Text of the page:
Already in 1777, a new letters patent was issued
that (with slight changes and modifications) became the basis for listings up until the year 1851.
Again, the entire present population was captured, although more detailed classification by social status and age was still made only for men. Since 1780s, so-called population books were established in manors and towns (later municipalities) – each family with all household members was captured in the books and eventual changes (deaths, births, etc.) were recorded in the book based on a reporting duty of the head of the family.
Another important phase in the modern history of population censuses in Austria was opened by adoption of a new law in 1869. Based on it, a population census was carried out in the beginning of 1870, which captured the situation as of 31 December 1869.
Population census in Austria-Hungary (1868 - 1910)
Among main purposes of censuses, which were carried out in the territory of Austria-Hungary in the second half of the 19th century and in the beginning of the 20th century, were: to find out the up-to-date number of the present population, later also directions of migration, to capture rapid and significant structural changes the society was undergoing at that time as well as to determine the structure of nationalities in individual regions and places. However, due to its marked political aspects, survey on the ethnic composition of population became a closely observed and controversial part of the census.
Population census in 1869
was carried out based on an imperial law on census, which was issued on 29 March 1869; the law stipulated a constant ten-year periodicity of censuses. With the exception of the first census, all the other ones were to be carried out during the midnight from 31 December to 1 January of each year ending with zero. The stipulation was binding until Austria-Hungary ceased to exist.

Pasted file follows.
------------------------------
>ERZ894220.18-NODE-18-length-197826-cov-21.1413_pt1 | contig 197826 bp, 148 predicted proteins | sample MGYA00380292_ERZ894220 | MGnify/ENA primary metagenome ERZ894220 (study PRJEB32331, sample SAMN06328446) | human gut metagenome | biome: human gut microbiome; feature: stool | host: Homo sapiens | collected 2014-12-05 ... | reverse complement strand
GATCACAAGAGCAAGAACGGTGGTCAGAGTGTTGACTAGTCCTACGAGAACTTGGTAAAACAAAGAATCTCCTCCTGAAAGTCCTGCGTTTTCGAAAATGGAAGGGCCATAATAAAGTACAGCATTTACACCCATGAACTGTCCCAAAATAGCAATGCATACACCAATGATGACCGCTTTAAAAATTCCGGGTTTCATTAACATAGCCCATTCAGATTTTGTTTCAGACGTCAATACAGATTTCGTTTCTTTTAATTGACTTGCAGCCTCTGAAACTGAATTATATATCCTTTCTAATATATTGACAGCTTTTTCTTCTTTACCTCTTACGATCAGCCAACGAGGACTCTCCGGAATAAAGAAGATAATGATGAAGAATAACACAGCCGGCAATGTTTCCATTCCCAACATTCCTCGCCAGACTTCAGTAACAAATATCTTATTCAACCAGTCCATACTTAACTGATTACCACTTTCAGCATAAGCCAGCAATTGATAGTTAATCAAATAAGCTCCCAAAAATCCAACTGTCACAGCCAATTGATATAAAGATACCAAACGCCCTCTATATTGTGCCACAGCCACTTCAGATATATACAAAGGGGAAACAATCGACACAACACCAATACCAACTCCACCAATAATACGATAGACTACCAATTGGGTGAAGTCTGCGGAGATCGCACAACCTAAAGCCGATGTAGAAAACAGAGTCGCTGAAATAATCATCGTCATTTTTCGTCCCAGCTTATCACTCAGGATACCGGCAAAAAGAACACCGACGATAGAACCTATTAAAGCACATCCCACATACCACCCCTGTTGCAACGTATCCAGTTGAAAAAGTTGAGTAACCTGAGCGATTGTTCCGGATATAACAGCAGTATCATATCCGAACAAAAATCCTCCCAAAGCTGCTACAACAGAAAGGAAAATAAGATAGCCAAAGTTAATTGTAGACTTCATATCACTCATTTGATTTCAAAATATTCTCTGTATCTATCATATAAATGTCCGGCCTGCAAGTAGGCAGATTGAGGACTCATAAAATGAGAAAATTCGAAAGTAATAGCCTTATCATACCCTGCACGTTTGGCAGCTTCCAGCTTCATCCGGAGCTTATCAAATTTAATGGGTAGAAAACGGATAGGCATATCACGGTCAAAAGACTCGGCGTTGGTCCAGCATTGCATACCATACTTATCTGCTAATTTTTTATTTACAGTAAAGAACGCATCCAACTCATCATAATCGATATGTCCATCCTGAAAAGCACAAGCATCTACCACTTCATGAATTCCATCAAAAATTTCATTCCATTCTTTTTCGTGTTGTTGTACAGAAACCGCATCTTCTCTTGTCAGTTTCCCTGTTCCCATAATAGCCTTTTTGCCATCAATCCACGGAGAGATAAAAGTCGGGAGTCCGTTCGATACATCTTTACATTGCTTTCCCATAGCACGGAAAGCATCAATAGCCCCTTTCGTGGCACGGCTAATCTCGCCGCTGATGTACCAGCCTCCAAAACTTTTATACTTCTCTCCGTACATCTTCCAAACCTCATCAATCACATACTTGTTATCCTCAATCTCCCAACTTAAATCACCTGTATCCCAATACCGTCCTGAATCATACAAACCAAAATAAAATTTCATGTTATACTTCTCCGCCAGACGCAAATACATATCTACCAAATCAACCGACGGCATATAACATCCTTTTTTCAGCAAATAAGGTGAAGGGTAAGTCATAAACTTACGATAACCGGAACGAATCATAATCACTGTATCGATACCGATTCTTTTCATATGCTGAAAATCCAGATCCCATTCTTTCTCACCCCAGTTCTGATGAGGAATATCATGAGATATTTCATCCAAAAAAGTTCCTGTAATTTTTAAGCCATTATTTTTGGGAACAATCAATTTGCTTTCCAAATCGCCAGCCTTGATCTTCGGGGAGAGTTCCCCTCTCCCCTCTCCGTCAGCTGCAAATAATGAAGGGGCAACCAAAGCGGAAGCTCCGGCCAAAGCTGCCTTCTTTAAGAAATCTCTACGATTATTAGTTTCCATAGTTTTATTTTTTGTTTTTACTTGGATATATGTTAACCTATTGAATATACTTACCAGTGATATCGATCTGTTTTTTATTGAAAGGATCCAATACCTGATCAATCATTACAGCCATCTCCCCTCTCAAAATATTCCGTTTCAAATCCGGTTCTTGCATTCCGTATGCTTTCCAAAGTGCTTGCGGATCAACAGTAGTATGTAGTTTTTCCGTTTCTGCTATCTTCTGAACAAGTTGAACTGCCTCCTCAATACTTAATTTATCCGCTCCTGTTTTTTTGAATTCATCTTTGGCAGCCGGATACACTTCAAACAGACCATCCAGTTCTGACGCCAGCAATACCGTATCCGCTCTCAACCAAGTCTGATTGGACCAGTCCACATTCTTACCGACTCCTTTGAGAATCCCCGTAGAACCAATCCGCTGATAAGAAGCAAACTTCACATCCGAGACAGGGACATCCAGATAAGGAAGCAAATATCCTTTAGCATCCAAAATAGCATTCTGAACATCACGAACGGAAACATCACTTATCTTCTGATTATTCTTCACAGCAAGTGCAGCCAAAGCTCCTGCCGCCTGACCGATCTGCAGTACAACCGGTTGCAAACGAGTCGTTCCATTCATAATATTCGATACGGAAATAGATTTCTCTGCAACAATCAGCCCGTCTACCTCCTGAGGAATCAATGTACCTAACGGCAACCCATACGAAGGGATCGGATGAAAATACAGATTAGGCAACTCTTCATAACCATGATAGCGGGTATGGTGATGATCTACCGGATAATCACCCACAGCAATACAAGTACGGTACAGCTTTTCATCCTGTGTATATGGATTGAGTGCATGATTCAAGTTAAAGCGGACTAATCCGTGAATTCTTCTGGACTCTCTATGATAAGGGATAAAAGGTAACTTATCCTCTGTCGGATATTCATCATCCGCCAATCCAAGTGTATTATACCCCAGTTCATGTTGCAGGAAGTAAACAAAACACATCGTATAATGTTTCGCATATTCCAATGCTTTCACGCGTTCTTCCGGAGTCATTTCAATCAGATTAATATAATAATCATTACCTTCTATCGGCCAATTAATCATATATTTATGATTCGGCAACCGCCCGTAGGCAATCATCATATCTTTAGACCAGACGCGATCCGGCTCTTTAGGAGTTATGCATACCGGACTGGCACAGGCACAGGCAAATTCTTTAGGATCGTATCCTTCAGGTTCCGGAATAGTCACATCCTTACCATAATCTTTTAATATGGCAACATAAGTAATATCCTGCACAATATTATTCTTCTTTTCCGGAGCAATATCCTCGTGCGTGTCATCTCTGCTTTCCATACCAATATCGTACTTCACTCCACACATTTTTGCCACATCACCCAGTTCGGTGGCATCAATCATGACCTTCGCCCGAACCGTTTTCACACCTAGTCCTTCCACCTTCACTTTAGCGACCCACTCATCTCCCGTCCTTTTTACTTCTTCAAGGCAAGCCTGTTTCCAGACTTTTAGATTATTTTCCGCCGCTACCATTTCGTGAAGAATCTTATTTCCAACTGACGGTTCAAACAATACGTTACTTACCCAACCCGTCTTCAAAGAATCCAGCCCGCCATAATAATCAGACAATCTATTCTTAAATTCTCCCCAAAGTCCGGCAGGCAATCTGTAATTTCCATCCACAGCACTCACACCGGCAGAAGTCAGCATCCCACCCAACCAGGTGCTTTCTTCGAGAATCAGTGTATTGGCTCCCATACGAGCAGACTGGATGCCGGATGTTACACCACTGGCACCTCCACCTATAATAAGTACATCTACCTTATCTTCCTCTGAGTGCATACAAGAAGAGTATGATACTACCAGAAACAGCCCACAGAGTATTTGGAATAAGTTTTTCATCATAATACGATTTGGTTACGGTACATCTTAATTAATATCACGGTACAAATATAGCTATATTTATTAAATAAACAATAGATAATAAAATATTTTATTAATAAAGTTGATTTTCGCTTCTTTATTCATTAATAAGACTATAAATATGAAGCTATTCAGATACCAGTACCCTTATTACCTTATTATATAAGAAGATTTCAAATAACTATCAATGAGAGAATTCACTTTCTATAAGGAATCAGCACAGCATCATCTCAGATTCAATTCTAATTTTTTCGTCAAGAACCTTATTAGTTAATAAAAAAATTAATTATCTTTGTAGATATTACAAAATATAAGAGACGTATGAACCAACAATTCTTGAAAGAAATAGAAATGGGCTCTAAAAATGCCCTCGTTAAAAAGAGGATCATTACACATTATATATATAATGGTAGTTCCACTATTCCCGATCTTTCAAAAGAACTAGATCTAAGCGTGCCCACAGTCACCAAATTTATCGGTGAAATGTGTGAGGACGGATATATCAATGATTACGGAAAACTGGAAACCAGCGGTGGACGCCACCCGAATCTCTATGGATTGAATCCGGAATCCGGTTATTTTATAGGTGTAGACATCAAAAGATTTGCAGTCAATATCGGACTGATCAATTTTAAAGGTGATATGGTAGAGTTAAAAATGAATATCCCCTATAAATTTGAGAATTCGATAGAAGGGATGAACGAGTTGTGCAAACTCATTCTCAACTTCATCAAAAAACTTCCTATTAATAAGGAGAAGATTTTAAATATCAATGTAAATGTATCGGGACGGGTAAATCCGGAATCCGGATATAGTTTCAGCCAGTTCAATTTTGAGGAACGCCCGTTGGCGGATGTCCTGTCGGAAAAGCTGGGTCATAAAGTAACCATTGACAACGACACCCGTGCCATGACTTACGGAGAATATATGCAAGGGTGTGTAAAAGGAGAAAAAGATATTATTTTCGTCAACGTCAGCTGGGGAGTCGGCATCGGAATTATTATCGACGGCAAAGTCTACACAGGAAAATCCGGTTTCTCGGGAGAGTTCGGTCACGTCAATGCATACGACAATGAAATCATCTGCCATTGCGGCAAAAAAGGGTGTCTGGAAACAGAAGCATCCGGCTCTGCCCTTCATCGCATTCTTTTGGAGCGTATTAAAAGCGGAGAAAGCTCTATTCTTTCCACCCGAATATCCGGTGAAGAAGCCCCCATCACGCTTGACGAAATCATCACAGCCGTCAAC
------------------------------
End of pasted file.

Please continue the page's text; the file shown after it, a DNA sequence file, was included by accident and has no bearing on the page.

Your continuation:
As for biological characteristics, age and sex were surveyed among population. Recorded were eventual physical handicaps (e.g. in 1869 blindness and deafness), later also mental handicaps. As for social characteristics, citizenship, family status, denomination and language used for communication were surveyed; from 1880 also literacy was surveyed by asking census persons about their ability to read and write. By the question about language used for communication, ethnic composition of population was mapped indirectly. Economic characteristics were also possible to find out from census data (e.g. population was divided by their relation to profession, by branch of activity, by subjective profession, by status in main or secondary profession).
The Ministry of the Interior was authorized to carry out censuses; censuses were managed by district offices. In the territory of individual municipalities, municipal authorities were responsible for carrying out of a census. They also appointed relevant enumerators, who were often teachers or co-operators of municipal authorities. According to prevailing ethnic structure, census sheets were prepared in language versions.